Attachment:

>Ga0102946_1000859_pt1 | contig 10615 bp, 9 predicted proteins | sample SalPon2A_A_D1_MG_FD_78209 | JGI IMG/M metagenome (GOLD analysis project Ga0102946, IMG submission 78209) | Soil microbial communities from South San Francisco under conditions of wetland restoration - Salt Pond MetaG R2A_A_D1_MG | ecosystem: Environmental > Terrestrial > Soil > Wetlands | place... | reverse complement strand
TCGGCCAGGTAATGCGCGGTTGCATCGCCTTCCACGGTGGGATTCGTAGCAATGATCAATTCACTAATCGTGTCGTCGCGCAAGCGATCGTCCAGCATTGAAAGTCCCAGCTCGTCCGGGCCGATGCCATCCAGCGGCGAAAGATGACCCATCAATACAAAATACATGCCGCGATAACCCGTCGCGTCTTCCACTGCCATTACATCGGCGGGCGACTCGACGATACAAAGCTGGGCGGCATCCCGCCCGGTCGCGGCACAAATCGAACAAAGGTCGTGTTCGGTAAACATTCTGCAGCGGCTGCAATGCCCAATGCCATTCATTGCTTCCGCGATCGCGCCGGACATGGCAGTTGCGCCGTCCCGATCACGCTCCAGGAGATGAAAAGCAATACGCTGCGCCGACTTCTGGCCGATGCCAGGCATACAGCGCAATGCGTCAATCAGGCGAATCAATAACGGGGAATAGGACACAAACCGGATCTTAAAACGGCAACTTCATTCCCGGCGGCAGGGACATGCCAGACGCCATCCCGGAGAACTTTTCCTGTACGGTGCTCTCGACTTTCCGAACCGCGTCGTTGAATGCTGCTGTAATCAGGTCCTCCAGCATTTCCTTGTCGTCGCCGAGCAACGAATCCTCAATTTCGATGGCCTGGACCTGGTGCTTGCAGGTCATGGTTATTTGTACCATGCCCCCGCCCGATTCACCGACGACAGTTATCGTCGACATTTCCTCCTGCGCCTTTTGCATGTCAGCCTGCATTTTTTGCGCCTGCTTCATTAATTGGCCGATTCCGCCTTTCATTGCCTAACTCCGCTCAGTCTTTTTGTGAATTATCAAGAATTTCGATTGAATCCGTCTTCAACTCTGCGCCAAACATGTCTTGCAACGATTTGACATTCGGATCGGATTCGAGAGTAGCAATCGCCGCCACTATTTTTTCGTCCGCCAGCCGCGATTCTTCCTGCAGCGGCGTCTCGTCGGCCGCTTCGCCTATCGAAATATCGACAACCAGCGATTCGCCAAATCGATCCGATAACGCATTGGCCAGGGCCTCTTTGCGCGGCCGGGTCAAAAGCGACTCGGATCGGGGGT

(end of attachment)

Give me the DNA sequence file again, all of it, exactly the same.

>Ga0102946_1000859_pt1 | contig 10615 bp, 9 predicted proteins | sample SalPon2A_A_D1_MG_FD_78209 | JGI IMG/M metagenome (GOLD analysis project Ga0102946, IMG submission 78209) | Soil microbial communities from South San Francisco under conditions of wetland restoration - Salt Pond MetaG R2A_A_D1_MG | ecosystem: Environmental > Terrestrial > Soil > Wetlands | place... | reverse complement strand
TCGGCCAGGTAATGCGCGGTTGCATCGCCTTCCACGGTGGGATTCGTAGCAATGATCAATTCACTAATCGTGTCGTCGCGCAAGCGATCGTCCAGCATTGAAAGTCCCAGCTCGTCCGGGCCGATGCCATCCAGCGGCGAAAGATGACCCATCAATACAAAATACATGCCGCGATAACCCGTCGCGTCTTCCACTGCCATTACATCGGCGGGCGACTCGACGATACAAAGCTGGGCGGCATCCCGCCCGGTCGCGGCACAAATCGAACAAAGGTCGTGTTCGGTAAACATTCTGCAGCGGCTGCAATGCCCAATGCCATTCATTGCTTCCGCGATCGCGCCGGACATGGCAGTTGCGCCGTCCCGATCACGCTCCAGGAGATGAAAAGCAATACGCTGCGCCGACTTCTGGCCGATGCCAGGCATACAGCGCAATGCGTCAATCAGGCGAATCAATAACGGGGAATAGGACACAAACCGGATCTTAAAACGGCAACTTCATTCCCGGCGGCAGGGACATGCCAGACGCCATCCCGGAGAACTTTTCCTGTACGGTGCTCTCGACTTTCCGAACCGCGTCGTTGAATGCTGCTGTAATCAGGTCCTCCAGCATTTCCTTGTCGTCGCCGAGCAACGAATCCTCAATTTCGATGGCCTGGACCTGGTGCTTGCAGGTCATGGTTATTTGTACCATGCCCCCGCCCGATTCACCGACGACAGTTATCGTCGACATTTCCTCCTGCGCCTTTTGCATGTCAGCCTGCATTTTTTGCGCCTGCTTCATTAATTGGCCGATTCCGCCTTTCATTGCCTAACTCCGCTCAGTCTTTTTGTGAATTATCAAGAATTTCGATTGAATCCGTCTTCAACTCTGCGCCAAACATGTCTTGCAACGATTTGACATTCGGATCGGATTCGAGAGTAGCAATCGCCGCCACTATTTTTTCGTCCGCCAGCCGCGATTCTTCCTGCAGCGGCGTCTCGTCGGCCGCTTCGCCTATCGAAATATCGACAACCAGCGATTCGCCAAATCGATCCGATAACGCATTGGCCAGGGCCTCTTTGCGCGGCCGGGTCAAAAGCGACTCGGATCGGGGGT